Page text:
Panthers want ball in McCaffrey’s hands when he is on the field
Panthers coach Ron Rivera has made it abundantly clear: Carolina doesn’t intend to stop giving Christian McCaffrey a heavy workload — it just wants to manage some of the extra snaps he takes to best protect his health.
“The goal is to cut down on his plays, but we’re not going to take away his touches,” Rivera said after training camp practice Wednesday at Wofford College. “We want the ball in Christian’s hands. When he’s on the field, there’s no reason for him to be a decoy or be a swing guy.
“That’s what coach Norv (Turner) wants to do. He basically said that the other day when he talked to you guys: We don’t want to take away the touches. What we want to do is take away the excess plays that he doesn’t have to be out there.”
When Turner, who is entering his second season as offensive coordinator, spoke to reporters Monday, he said the Panthers will continue to funnel their offense through McCaffrey because he’s so dynamic.
“We need to get someone else on the field, but we’re not going to minimize (Christian’s) carries or touches,” Turner said.
Turner also said he was “concerned” about McCaffrey’s touches, but Wednesday, the running back said Turner had misspoken and echoed his head coach’s thoughts about snaps vs. touches.
McCaffrey played 91.3 percent of the team’s offensive snaps in 2018, and that’s factoring in that he only played 10 offensive snaps in Week 17 against the New Orleans Saints. No other running back played even 85 percent of their team’s offensive snaps, and only two — Saquon Barkley (83 percent) and Ezekiel Elliot (82.6 percent) — played more than 80 percent.
McCaffrey also played the most amount of offensive snaps in the league last season with 965. Elliott was second with 890, followed by Barkley with 853 and Todd Gurley with 825. No other running back played even 750 snaps last year.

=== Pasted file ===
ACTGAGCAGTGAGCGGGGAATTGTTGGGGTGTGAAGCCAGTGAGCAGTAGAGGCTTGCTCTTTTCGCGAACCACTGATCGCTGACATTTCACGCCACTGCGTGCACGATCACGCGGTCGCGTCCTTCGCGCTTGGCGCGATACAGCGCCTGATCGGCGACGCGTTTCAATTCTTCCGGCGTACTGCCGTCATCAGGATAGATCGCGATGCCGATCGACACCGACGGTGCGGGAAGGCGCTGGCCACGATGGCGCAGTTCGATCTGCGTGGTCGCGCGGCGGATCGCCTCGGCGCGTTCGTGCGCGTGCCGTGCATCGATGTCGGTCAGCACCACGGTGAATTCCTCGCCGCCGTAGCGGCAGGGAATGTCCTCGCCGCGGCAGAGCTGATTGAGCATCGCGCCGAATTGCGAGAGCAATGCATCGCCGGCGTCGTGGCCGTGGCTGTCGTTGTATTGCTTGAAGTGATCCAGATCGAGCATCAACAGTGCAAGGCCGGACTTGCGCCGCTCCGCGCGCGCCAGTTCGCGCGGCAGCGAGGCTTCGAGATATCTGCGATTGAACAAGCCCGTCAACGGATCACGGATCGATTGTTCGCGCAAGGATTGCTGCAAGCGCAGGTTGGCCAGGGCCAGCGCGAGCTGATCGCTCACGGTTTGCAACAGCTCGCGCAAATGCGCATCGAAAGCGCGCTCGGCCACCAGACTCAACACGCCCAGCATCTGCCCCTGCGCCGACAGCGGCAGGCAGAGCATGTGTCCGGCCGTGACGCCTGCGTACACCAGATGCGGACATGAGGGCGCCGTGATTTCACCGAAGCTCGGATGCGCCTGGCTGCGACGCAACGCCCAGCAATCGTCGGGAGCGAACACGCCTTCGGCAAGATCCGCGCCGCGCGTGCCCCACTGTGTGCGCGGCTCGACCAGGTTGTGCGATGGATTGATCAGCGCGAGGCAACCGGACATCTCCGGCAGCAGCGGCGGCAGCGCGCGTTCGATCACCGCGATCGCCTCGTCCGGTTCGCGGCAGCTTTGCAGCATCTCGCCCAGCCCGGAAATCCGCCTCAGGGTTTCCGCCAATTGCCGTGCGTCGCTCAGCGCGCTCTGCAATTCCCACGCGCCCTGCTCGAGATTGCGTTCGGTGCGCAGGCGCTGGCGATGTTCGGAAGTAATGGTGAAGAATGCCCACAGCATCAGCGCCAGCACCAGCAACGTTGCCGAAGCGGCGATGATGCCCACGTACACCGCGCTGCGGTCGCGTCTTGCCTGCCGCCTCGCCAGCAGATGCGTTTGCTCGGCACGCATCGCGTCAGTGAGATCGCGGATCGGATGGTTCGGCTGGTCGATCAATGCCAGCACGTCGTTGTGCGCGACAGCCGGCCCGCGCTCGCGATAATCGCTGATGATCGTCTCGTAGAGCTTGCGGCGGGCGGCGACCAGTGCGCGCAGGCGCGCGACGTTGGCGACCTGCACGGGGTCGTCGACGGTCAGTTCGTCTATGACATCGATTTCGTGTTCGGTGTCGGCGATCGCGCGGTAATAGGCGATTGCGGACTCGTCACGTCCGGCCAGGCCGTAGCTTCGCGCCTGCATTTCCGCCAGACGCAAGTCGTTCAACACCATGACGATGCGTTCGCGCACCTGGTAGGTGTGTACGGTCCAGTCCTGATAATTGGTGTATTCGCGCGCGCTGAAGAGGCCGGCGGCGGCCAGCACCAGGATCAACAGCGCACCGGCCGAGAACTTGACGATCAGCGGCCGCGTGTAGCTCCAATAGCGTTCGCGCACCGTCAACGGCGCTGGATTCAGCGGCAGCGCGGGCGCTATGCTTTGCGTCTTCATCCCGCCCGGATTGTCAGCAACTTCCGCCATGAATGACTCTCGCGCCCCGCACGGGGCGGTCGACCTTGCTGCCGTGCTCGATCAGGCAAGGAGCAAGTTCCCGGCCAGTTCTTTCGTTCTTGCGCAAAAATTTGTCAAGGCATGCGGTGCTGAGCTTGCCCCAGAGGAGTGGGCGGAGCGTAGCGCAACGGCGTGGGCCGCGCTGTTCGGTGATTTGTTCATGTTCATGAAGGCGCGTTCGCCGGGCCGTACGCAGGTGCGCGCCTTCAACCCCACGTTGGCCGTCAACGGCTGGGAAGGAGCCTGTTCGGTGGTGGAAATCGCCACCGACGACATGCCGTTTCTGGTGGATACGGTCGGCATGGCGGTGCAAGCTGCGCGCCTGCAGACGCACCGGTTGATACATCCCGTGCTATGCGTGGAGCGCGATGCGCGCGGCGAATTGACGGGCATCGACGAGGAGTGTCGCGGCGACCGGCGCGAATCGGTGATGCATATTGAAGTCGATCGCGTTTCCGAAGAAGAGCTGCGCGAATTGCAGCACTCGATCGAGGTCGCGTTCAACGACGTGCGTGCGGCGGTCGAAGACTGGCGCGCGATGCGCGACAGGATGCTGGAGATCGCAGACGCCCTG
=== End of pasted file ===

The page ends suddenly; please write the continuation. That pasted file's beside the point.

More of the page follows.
For reference, the Panthers’ offense averaged about 63 plays per game in 2018, which means McCaffrey played more than a full extra game’s worth of offensive snaps than any other back in the league. But he only had 326 touches last season (for 1,965 total yards), which was third-most in the league.
Not that McCaffrey would ever say he can’t handle that immense workload.
“I prepare so that I can be in the whole game,” McCaffrey said. “I felt great all last year, felt great all offseason, and I feel really good right now.
“The goal for me is be ready to play, be ready to get the ball as many times as possible.”
To cut back on McCaffrey’s snaps, the Panthers must rotate their running backs more than they did in 2018. Doing so serves a number of purposes: it keeps McCaffrey fresher — on a per-game basis and in terms of his career longevity. It also allows the Panthers’ stable of young backups — Cameron Artis-Payne, Jordan Scarlett and Elijah Holyfield — to develop.
“You watch the other three young guys (and Artis-Payne), they’re all guys that have a certain type of skillset,” Rivera said. “We’ve got a good mix of guys that we have to find the answers on them.”
What this does not mean is that the Panthers will only keep McCaffrey in the game on plays where he’s designed to get the ball. But there’s a difference between him being on the field for five plays without touching the ball versus being out there for 35 pays without the ball.
Even handling someone as well-conditioned as McCaffrey is, Carolina’s coaching staff has to be careful how they utilize him.
“He’s really put a lot of emphasis into it of trying to build up the stamina. He constantly tells me, ‘Coach, if we play 1,000 plays, I want to play 1,000 plays,’” Rivera said. “You know him, he does not want to leave the field.
“But for his own well-being as a football player, we have to be smart and be judicious as to when he’s out there.”